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I understand that we can use the Heisenberg picture to show, for a Hamiltonian of the form $$ \hat{H}=\frac{\hat{P}^{2}}{2m}+\hat{V}(\hat{X}) $$

the Ehrenfest theorem: $$ m\partial_{t}\langle \hat{X}\rangle=\langle \hat{P}\rangle\ \text{ and } \partial_{t}\langle \hat{P}\rangle=-\langle \nabla\hat{V}(\hat{X})\rangle $$ thus we return to the classical equations of motion if we let $\langle \hat{X}\rangle$ correspond to the classically measured position and $\langle \hat{P}\rangle$ correspond to the classically measured momentum. I don't understand why this means it is necessary for $\langle \hat{X}\rangle$ correspond to the classically measured position and $\langle \hat{P}\rangle$ correspond to the classically measured position. It seems like the expectation values could still obey this relation without corresponding to the classical values. Any idea?

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    $\begingroup$ Possible duplicates: physics.stackexchange.com/q/32112/2451 , physics.stackexchange.com/q/56151/2451 and links therein. $\endgroup$
    – Qmechanic
    Sep 24, 2022 at 13:42
  • $\begingroup$ Is there any point to the theorem that I'm missing then? or is the whole point that it looks similar to classical physics? $\endgroup$ Sep 25, 2022 at 17:44
  • $\begingroup$ Thought experiment: how does one measure something classically, given that we do not live in a universe that operates on classical mechanics? $\endgroup$ Sep 26, 2022 at 15:20
  • $\begingroup$ What does it mean "classically measured"? I would just say: expectations values evolve with the classical equations of motion derived from the same Hamiltonian (caveat: not exactly 100% correct, see reed.edu/physics/faculty/wheeler/documents/Quantum%20Mechanics/…). The point (apart from the caveat) is that there is nothing more than that, Ehrenfest says nothing about "measurement". $\endgroup$
    – Quillo
    Sep 28, 2022 at 12:09
  • $\begingroup$ Related and useful (Ehrenfest theorem) physics.stackexchange.com/a/800488/226902 $\endgroup$
    – Quillo
    Feb 7 at 2:54

3 Answers 3

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In general, there is no such thing as a "classically measured position" for a generic quantum system/state. Some situations are simply not well-modeled by classical physics, and Ehrenfest's theorem itself is not about the classical limit of quantum physics. No one is saying that there is a general link between quantum expectation values and classical measurements.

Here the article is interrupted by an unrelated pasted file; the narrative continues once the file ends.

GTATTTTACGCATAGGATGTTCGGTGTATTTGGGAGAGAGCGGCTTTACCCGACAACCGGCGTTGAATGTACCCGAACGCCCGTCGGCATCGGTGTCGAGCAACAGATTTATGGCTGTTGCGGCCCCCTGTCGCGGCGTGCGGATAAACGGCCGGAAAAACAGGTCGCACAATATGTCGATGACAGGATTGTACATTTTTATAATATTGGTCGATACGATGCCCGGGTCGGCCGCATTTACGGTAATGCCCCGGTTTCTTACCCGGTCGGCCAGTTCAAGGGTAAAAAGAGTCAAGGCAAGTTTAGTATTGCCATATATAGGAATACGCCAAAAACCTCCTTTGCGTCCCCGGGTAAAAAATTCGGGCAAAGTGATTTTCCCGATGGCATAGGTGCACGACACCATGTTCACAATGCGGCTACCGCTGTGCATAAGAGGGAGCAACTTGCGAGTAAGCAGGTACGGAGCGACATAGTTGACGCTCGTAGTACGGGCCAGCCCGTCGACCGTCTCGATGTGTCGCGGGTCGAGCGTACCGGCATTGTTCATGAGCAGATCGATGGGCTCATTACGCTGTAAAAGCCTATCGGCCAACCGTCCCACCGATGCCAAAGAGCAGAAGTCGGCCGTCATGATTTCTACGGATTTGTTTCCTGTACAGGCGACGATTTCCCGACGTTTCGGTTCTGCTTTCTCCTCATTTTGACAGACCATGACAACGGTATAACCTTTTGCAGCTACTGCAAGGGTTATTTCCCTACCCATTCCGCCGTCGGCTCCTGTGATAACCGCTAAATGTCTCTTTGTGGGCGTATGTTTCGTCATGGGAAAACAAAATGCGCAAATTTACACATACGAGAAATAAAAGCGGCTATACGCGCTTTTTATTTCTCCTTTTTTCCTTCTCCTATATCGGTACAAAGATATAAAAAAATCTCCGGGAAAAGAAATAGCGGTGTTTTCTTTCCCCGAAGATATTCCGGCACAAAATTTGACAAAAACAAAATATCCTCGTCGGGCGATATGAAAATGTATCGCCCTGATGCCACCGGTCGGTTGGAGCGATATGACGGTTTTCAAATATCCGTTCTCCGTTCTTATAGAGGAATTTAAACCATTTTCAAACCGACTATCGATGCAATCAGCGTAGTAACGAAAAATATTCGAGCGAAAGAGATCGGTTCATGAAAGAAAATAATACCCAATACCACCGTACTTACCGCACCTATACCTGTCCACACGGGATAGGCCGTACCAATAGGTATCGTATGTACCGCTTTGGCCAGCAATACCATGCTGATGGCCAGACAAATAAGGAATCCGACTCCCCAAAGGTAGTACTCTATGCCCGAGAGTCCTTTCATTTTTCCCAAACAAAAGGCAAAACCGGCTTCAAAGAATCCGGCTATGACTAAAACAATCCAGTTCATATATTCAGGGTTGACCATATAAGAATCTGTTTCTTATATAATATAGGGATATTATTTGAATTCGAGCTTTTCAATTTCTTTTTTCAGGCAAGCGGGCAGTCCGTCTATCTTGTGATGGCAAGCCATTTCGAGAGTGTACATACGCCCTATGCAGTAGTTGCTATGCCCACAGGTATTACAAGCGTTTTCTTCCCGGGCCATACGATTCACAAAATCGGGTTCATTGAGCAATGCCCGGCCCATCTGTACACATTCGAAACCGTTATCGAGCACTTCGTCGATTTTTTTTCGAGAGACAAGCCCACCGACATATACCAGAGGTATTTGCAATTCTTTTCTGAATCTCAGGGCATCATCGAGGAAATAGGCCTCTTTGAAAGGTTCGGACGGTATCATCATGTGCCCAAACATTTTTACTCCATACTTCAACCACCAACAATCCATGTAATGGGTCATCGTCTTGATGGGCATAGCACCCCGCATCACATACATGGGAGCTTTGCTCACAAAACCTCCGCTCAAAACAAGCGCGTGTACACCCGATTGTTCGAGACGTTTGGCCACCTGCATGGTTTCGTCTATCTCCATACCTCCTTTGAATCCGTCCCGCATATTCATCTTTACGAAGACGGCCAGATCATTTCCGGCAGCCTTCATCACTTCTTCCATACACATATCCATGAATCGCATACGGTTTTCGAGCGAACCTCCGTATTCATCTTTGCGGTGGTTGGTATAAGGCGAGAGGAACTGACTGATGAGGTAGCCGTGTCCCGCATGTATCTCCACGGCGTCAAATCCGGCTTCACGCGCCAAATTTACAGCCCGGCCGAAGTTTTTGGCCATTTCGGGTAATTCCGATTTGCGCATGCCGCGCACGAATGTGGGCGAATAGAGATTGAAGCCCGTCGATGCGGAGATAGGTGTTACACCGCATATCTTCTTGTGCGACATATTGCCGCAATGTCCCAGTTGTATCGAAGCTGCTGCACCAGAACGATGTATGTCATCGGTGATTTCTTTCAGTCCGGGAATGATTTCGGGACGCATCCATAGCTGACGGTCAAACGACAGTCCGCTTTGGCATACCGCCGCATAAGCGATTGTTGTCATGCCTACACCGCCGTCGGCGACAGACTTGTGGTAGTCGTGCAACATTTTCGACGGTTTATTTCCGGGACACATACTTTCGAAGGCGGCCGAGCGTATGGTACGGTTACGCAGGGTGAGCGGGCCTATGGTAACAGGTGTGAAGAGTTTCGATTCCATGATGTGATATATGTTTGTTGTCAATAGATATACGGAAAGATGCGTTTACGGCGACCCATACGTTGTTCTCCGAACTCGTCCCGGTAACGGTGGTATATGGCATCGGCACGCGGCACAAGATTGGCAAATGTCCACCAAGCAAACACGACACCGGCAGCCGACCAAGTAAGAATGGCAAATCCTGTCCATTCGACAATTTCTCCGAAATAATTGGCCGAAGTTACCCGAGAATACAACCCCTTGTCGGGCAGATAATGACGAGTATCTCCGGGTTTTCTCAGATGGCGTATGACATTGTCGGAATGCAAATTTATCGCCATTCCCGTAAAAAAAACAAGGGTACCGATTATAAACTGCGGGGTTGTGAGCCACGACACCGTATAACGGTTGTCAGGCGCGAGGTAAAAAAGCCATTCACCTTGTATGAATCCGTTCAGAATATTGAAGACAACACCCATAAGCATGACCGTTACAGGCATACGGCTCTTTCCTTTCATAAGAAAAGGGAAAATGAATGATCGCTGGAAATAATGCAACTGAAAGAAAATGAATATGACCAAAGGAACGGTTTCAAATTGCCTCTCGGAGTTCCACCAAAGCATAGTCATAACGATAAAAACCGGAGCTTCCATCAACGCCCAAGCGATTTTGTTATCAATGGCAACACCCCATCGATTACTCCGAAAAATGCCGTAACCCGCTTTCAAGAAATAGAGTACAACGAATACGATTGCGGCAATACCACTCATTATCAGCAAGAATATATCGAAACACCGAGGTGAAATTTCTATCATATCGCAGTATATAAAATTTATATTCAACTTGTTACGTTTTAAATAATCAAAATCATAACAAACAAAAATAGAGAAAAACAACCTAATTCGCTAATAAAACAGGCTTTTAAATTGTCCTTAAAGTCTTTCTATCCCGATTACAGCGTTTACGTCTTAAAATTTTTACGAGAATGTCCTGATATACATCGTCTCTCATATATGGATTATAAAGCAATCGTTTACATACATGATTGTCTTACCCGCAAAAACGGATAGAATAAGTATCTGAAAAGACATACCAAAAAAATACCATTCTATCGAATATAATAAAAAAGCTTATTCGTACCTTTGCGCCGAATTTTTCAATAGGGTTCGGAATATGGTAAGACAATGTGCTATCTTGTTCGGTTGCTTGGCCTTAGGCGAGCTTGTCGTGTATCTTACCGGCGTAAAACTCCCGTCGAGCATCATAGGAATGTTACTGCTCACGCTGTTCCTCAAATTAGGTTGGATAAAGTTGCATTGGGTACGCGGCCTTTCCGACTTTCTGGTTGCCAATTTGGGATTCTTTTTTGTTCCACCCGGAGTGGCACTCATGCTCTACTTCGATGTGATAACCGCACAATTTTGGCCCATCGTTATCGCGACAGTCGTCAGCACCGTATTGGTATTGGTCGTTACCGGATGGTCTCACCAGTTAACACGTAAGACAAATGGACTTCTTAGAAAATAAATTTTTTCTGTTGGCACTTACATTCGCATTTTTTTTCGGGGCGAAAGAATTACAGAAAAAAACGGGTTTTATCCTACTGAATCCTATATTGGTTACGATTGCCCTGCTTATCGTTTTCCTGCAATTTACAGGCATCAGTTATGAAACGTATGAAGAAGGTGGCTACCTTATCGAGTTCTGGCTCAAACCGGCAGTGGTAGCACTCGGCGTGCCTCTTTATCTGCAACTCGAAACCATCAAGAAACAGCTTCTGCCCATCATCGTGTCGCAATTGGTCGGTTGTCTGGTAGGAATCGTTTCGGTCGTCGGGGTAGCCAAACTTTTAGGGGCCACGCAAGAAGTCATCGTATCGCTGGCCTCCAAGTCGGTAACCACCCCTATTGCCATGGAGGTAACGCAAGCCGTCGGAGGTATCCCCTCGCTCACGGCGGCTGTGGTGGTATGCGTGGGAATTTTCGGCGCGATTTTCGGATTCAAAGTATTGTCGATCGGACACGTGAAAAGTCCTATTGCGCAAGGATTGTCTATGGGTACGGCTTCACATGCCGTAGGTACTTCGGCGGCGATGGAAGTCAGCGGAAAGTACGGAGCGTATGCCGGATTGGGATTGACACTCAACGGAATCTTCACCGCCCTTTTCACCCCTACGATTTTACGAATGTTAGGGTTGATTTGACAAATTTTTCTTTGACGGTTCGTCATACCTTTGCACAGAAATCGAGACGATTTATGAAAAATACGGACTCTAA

What you're looking for is the correspondence principle: There is a certain class of quantum states (heuristically those with "large quantum numbers", in modern approaches technically often coherent states with high particle number) for which the uncertainties of the operators get small enough - compared to a relevant quantity such as the precision of the measurement apparatus - that the quantum nature of the states becomes invisible and their expectation value hence effectively the sole possible result of measurement. It is for these "corresponding states" that Ehrenfest's theorem implies that the classically measured values obey the same equation of motion as the quantum expectation values.

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Expectation values of quantum mechanics correspond to classically measured values by construction. Indeed, if the classical theory were not a limiting case of the quantum one, this latter would be terribly wrong (it would contradict to wealth of experimental evidence from our everyday life.)

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  • $\begingroup$ How do you deal with the fact that expectation values for many systems don't match any eigenvalue. Eigenvalues are the energies that are supposed to be measured, not expectation values.? $\endgroup$ Sep 26, 2022 at 9:27
  • $\begingroup$ @untreated_paramediensis_karnik How do you deal with the fact that expectation values for many systems don't match any eigenvalue. I am not dealing with it (that is I am not expressing any opinions/original ideas) - quantum mechanics does, more precisely in this case the Ehrenfest theorem - what we measure classically is an average, not an eigenvalue. What might mislead you is that in QM one talks a lot about quantum measurement (wave function collapse, etc.) But what the Ehrenfest theorem deals with is really a more mundane problem - the limited precision. $\endgroup$
    – Roger V.
    Sep 26, 2022 at 9:38
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    $\begingroup$ My point is that when you perform a stern gerlach experiment, you measure either spin down or up, not the expectation value, which could be zero spin, I guess. I don't understand what is wrong with this line of thought. $\endgroup$ Sep 26, 2022 at 12:40
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    $\begingroup$ @untreated_paramediensis_karnik strictly speaking, Ehrefest theorem is for position and momentum, but your example is interesting. Can we call Stern-Gerlach a classical measurement? Is there spin in classical limit? I think no... but I am curious to hear your line on this. $\endgroup$
    – Roger V.
    Sep 26, 2022 at 12:47
  • $\begingroup$ Classical physics is not a limiting case of quantum physics, at least not to our current knowledge. It should be, but we can't actually prove it with our theories. This inability is called "the measurement problem". $\endgroup$
    – Juan Perez
    Jan 8, 2023 at 19:53
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Surely the simplest explanation is that quantum mechanics is based on probability theory, so that its results will peak at the classical value.

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